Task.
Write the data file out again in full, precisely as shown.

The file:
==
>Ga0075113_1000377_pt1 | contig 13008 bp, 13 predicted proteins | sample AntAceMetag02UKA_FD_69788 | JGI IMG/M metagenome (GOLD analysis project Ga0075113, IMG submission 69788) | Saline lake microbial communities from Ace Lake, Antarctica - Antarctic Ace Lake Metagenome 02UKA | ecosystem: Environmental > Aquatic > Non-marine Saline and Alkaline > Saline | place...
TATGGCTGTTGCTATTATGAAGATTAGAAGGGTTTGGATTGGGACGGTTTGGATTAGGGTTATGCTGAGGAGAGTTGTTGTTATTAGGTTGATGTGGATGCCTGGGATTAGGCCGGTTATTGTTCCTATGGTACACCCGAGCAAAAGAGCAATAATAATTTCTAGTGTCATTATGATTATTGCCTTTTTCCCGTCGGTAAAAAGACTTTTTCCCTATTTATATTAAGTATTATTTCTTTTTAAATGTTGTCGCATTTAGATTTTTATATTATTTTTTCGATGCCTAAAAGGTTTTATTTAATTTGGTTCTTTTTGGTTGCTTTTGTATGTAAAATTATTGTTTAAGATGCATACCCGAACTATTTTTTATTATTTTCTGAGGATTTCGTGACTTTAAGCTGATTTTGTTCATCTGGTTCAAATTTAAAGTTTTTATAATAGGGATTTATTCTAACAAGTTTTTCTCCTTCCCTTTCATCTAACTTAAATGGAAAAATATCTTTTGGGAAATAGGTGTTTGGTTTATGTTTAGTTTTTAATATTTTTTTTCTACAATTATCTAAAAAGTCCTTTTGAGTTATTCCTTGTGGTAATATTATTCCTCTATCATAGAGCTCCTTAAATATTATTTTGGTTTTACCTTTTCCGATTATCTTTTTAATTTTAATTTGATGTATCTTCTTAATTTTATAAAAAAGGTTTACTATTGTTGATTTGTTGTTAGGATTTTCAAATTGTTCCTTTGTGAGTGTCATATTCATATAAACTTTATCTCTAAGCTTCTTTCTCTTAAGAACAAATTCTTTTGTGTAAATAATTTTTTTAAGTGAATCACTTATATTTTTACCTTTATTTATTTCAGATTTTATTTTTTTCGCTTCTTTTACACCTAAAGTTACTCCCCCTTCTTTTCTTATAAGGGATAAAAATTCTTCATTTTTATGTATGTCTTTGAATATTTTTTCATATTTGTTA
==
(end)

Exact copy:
>Ga0075113_1000377_pt1 | contig 13008 bp, 13 predicted proteins | sample AntAceMetag02UKA_FD_69788 | JGI IMG/M metagenome (GOLD analysis project Ga0075113, IMG submission 69788) | Saline lake microbial communities from Ace Lake, Antarctica - Antarctic Ace Lake Metagenome 02UKA | ecosystem: Environmental > Aquatic > Non-marine Saline and Alkaline > Saline | place...
TATGGCTGTTGCTATTATGAAGATTAGAAGGGTTTGGATTGGGACGGTTTGGATTAGGGTTATGCTGAGGAGAGTTGTTGTTATTAGGTTGATGTGGATGCCTGGGATTAGGCCGGTTATTGTTCCTATGGTACACCCGAGCAAAAGAGCAATAATAATTTCTAGTGTCATTATGATTATTGCCTTTTTCCCGTCGGTAAAAAGACTTTTTCCCTATTTATATTAAGTATTATTTCTTTTTAAATGTTGTCGCATTTAGATTTTTATATTATTTTTTCGATGCCTAAAAGGTTTTATTTAATTTGGTTCTTTTTGGTTGCTTTTGTATGTAAAATTATTGTTTAAGATGCATACCCGAACTATTTTTTATTATTTTCTGAGGATTTCGTGACTTTAAGCTGATTTTGTTCATCTGGTTCAAATTTAAAGTTTTTATAATAGGGATTTATTCTAACAAGTTTTTCTCCTTCCCTTTCATCTAACTTAAATGGAAAAATATCTTTTGGGAAATAGGTGTTTGGTTTATGTTTAGTTTTTAATATTTTTTTTCTACAATTATCTAAAAAGTCCTTTTGAGTTATTCCTTGTGGTAATATTATTCCTCTATCATAGAGCTCCTTAAATATTATTTTGGTTTTACCTTTTCCGATTATCTTTTTAATTTTAATTTGATGTATCTTCTTAATTTTATAAAAAAGGTTTACTATTGTTGATTTGTTGTTAGGATTTTCAAATTGTTCCTTTGTGAGTGTCATATTCATATAAACTTTATCTCTAAGCTTCTTTCTCTTAAGAACAAATTCTTTTGTGTAAATAATTTTTTTAAGTGAATCACTTATATTTTTACCTTTATTTATTTCAGATTTTATTTTTTTCGCTTCTTTTACACCTAAAGTTACTCCCCCTTCTTTTCTTATAAGGGATAAAAATTCTTCATTTTTATGTATGTCTTTGAATATTTTTTCATATTTGTTA